As we approach the November 2018 midterm elections, we expect that we will once again see (i) an uptick in the volume of political calls; (ii) a reminder from the FCC that the TCPA applies to those calls (emphasizing that such calls are prohibited if made to cell phones without the consent of the called party, and that all prerecorded calls to cell phones or landlines must comply with certain identification and line release requirements); and (iii) a handful of new lawsuits filed against campaigns, candidates, and committees that allegedly failed to heed the FCC’s warning—all topics we have covered here before. Two recent decisions from a federal court in West Virginia pertaining to the 2016 election serve as a reminder that these lawsuits can linger long after the election ends Continue reading
Dish Network LLC (“Dish”) recently filed a motion for a new trial after a jury found Dish liable for more than 51,000 calls to 18,000 class members, resulting in an award of $20.5 million.
In Krakauer v. Dish Network LLC, No. 14-0333 (M.D.N.C.), the plaintiff alleged that he had received telemarketing sales calls from an authorized dealer of Dish despite registering his number on the National Do Not Call Registry. He further alleged that these calls continued even after his telephone number was placed on both Dish’s and its authorized dealer’s internal Do Not Call Lists. Before trial, the court certified two classes: the first consisting of persons who received telemarketing calls despite having their telephone numbers on the National Do No Call Registry, and the second consisting of persons who received telemarketing calls despite having their telephone numbers on the internal Do Not Call Lists of Dish or its authorized dealer. Continue reading
The Northern District of Ohio recently dismissed a TCPA action because the plaintiff failed to allege any facts from which the court could conclude that the defendant was directly or vicariously liable for the alleged calls. See Seri v. CrossCountry Mortgage, Inc., No. 16-01214, 2016 WL 5405257 (N.D. Ohio Sept. 28, 2016).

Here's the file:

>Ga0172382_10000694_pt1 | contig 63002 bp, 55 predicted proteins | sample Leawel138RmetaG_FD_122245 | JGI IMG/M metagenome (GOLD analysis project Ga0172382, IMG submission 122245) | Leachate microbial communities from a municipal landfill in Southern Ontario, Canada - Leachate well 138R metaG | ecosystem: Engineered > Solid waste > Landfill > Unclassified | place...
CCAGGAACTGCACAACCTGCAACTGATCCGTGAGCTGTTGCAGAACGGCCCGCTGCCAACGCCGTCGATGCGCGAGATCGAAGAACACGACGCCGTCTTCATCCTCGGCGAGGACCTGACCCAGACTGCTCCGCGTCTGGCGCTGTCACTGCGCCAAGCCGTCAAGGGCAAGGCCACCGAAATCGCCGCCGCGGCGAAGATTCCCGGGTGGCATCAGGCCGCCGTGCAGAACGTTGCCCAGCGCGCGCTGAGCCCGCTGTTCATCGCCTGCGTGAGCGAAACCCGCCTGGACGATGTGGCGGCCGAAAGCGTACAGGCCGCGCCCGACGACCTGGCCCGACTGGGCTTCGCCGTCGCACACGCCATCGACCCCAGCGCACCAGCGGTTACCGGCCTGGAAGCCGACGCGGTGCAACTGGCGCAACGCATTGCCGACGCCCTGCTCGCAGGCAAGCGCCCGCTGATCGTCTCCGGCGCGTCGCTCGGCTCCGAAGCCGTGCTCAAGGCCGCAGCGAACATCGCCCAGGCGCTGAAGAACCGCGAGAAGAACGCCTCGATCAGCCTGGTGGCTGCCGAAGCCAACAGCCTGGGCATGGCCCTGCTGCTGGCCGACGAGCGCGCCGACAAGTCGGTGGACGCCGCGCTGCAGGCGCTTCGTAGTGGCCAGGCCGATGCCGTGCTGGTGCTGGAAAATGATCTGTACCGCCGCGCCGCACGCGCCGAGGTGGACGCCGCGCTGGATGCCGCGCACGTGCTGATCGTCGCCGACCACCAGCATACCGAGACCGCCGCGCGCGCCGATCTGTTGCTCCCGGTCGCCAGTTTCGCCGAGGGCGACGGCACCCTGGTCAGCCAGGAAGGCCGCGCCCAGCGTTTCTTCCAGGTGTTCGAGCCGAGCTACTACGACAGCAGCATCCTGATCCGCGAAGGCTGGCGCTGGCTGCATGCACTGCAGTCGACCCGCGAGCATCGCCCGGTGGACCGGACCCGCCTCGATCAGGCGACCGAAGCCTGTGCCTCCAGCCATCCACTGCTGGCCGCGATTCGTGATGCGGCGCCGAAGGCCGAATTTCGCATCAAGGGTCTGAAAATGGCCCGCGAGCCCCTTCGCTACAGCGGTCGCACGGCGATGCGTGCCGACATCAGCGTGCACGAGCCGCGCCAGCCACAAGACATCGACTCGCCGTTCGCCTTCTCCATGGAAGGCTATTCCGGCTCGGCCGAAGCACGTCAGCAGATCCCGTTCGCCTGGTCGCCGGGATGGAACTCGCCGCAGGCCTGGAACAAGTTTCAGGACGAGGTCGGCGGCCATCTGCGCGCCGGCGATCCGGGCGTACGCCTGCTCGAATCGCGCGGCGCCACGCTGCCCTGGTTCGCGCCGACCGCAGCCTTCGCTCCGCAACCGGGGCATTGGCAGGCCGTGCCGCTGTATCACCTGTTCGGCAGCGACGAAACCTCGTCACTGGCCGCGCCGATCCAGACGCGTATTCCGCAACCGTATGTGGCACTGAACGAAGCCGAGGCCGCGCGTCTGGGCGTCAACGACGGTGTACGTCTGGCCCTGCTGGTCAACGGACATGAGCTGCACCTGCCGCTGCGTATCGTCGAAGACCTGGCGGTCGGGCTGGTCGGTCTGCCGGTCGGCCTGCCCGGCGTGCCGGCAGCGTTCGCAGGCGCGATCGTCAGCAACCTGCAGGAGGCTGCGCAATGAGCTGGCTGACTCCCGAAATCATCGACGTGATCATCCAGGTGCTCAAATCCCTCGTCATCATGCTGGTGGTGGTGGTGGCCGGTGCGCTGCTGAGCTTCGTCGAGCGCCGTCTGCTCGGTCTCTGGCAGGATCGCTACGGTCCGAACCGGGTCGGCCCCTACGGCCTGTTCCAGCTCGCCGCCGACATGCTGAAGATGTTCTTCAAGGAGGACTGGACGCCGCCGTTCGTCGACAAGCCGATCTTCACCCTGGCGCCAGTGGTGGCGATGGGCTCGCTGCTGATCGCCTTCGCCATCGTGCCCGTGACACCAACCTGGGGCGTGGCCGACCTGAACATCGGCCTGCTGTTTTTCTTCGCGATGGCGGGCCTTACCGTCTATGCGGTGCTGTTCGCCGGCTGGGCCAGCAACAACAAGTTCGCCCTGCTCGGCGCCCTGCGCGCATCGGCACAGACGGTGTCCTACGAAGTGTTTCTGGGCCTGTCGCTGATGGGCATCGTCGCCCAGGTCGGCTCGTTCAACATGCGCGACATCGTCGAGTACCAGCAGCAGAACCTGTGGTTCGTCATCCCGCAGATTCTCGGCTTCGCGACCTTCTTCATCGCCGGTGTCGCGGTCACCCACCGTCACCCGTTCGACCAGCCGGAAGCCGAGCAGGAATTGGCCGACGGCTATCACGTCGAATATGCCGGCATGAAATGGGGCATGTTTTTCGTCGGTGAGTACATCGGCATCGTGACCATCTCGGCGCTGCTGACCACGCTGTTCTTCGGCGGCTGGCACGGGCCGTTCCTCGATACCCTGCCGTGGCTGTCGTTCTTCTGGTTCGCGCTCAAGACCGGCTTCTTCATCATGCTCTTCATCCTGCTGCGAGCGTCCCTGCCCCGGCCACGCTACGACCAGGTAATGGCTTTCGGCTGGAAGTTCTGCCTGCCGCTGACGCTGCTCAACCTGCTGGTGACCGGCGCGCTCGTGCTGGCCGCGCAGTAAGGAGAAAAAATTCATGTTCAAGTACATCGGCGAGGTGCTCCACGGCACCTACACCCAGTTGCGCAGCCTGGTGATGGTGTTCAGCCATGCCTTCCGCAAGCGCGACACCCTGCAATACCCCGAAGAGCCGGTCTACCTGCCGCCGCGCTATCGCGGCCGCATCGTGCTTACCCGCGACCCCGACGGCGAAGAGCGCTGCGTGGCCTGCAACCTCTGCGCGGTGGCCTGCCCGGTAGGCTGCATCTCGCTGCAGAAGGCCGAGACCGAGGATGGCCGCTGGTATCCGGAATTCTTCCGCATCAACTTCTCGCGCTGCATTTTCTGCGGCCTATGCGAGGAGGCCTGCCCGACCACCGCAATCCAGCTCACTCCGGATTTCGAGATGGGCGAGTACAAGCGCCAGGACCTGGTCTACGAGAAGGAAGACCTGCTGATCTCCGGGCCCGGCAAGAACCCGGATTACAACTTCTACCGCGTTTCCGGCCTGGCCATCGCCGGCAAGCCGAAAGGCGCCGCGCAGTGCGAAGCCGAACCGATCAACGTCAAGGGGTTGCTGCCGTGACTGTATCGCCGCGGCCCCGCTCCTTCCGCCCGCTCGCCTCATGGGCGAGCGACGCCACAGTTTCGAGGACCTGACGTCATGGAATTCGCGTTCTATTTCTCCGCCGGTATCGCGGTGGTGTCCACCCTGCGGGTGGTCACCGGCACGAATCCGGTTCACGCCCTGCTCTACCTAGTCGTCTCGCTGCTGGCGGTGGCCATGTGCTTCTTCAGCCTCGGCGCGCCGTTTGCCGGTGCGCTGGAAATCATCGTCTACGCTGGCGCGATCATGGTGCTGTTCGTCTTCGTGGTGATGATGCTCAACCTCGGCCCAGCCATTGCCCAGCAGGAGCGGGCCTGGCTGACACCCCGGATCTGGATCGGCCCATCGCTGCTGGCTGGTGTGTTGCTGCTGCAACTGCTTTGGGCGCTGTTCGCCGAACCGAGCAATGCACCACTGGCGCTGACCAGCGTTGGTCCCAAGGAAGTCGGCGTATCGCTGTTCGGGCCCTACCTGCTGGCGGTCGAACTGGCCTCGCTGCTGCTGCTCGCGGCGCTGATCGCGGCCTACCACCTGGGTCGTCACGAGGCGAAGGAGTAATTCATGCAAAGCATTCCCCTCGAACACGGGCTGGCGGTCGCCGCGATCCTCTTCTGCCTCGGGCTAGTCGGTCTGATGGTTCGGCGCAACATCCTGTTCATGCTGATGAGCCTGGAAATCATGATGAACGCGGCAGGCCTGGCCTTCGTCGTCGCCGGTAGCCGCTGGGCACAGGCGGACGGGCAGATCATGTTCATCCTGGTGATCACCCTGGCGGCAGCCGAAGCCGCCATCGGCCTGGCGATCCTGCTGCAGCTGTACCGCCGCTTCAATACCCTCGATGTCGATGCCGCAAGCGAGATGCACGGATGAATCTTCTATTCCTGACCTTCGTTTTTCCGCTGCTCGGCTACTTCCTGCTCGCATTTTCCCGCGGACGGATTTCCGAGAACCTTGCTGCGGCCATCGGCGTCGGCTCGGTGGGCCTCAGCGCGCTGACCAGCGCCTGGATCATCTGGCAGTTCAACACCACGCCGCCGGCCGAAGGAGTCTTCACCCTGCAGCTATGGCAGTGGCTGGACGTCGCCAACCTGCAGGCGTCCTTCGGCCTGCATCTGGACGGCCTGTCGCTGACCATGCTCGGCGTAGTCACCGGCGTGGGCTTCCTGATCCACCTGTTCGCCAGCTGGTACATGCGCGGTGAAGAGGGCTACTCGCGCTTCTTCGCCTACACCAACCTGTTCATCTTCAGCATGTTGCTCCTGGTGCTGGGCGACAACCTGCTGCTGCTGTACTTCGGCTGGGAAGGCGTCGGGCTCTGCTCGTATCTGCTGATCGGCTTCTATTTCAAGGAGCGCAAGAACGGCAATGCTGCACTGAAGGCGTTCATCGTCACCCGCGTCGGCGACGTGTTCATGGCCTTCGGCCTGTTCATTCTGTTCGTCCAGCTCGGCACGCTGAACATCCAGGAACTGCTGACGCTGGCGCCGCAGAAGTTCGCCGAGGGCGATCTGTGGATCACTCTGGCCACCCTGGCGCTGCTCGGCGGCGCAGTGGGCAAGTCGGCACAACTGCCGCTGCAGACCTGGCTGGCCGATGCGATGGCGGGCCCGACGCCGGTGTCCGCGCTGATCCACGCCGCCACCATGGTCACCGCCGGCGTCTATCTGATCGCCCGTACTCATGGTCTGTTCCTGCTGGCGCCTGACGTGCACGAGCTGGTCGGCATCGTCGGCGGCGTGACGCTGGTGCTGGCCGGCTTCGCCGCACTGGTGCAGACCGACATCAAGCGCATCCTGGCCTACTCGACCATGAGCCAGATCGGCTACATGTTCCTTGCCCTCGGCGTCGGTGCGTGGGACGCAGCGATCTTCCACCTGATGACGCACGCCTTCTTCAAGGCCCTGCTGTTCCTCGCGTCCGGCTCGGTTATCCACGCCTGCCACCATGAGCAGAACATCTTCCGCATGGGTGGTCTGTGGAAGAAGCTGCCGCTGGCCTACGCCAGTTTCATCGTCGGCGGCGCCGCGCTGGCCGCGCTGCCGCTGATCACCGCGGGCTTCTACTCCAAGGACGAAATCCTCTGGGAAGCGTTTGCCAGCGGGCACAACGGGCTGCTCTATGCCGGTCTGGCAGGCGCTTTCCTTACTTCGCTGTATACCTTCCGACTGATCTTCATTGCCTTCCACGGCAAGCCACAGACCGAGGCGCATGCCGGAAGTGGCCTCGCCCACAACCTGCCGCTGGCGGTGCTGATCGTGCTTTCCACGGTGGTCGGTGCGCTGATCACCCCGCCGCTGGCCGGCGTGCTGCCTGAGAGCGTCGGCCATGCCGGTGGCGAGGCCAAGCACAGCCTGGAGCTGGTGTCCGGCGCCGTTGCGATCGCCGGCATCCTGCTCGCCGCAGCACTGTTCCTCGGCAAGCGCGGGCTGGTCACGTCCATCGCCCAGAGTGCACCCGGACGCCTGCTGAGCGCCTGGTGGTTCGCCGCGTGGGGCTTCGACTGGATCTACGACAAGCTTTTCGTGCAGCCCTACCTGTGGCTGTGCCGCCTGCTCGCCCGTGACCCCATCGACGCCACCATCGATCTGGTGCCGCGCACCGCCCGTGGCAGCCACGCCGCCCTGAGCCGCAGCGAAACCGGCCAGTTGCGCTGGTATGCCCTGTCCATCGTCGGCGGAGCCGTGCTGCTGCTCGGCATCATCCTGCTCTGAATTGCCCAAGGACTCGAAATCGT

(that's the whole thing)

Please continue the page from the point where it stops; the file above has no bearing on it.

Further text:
In Seri, the plaintiff alleged that defendant Direct Source – a telemarketing vendor – made at least twenty unsolicited telemarketing calls to the plaintiff’s cellular telephone using an ATDS. He further alleged that defendant CrossCountry Mortgage, Inc. (“CrossCountry”) regularly had third-party telemarketers make telemarketing calls on its behalf and had an “extensive relationship” with Direct Source. Continue reading
On March 21, 2016, the Seventh Circuit issued its decision in Bridgeview Health Care Ctr., Ltd. v. Clark, Nos. 14-3728 & 15-1793, holding that agency rules apply to determine whether a fax is sent “on behalf of” a principal and affirming the district court’s decision that the defendant was liable only for those faxes he authorized.
As previously reported, the lead issue on appeal in this fax-based TCPA case involved whether a defendant is liable for all faxes sent by the fax broadcaster or another third party, or only for those faxes the fax broadcaster or third party was authorized by the defendant to send (in this case, only within a 20-mile radius of the defendant’s businesses). Continue reading
Through prior posts (see here, here, and here), we have monitored the FCC’s somewhat perplexing distinction between calls and faxes in the context of analyzing direct and vicarious liability under the TCPA. Just two months ago, the FCC’s position, as originally set forth in a letter brief, was adopted by the Eleventh Circuit in Palm Beach Golf Center-Boca, Inc. v. Sarris, 781 F.3d 1245 (11th Cir. 2015) (“Sarris”). The Sarris court held that “a person whose services are advertised in an unsolicited fax transmission, and on whose behalf the fax is transmitted, may be held liable directly” under the TCPA.
As we previously reported, on July 17, 2014, the FCC filed a letter brief in Palm Beach Golf Center-Boca, Inc. v. Sarris, No. 13-14013 (11th Cir.) (“Sarris”), in which it took the position that entities can be held directly liable under the TCPA whenever their products or services are advertised in an unsolicited fax—even if they did not actually send the fax, and even if they did not know the fax was going to be sent. The FCC’s letter brief stood in marked contrast to its decision last year in In re Joint Petition Filed by Dish Network, LLC, 28 F.C.C. Rcd. 6574 (2013) (“Dish Network”), where the FCC had limited direct liability to only “telemarketers” that “initiate” calls, and otherwise applied agency principles to determine whether “sellers” might be vicariously liable for calls made on their behalf. As readers may recall, the FCC’s letter brief does not articulate a policy reason why a “seller” in the voice call context should receive more protection than an entity whose goods and services are promoted through a fax advertisement. But whatever the merits of the letter brief, it has yet to be cited by the Eleventh Circuit (which has heard argument but not yet issued an opinion) or, at least for the past few months, any other court.